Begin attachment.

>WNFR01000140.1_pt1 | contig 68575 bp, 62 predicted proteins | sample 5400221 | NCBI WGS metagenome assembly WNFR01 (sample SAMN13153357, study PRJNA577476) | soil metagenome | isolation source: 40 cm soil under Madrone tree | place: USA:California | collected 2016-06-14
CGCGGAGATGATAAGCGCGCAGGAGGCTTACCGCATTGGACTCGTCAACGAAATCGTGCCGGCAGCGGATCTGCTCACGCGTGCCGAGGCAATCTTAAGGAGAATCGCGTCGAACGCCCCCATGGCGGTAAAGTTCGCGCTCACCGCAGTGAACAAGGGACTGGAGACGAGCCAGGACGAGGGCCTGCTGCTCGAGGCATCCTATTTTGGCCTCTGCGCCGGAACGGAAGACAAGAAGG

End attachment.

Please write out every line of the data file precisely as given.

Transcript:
>WNFR01000140.1_pt1 | contig 68575 bp, 62 predicted proteins | sample 5400221 | NCBI WGS metagenome assembly WNFR01 (sample SAMN13153357, study PRJNA577476) | soil metagenome | isolation source: 40 cm soil under Madrone tree | place: USA:California | collected 2016-06-14
CGCGGAGATGATAAGCGCGCAGGAGGCTTACCGCATTGGACTCGTCAACGAAATCGTGCCGGCAGCGGATCTGCTCACGCGTGCCGAGGCAATCTTAAGGAGAATCGCGTCGAACGCCCCCATGGCGGTAAAGTTCGCGCTCACCGCAGTGAACAAGGGACTGGAGACGAGCCAGGACGAGGGCCTGCTGCTCGAGGCATCCTATTTTGGCCTCTGCGCCGGAACGGAAGACAAGAAGG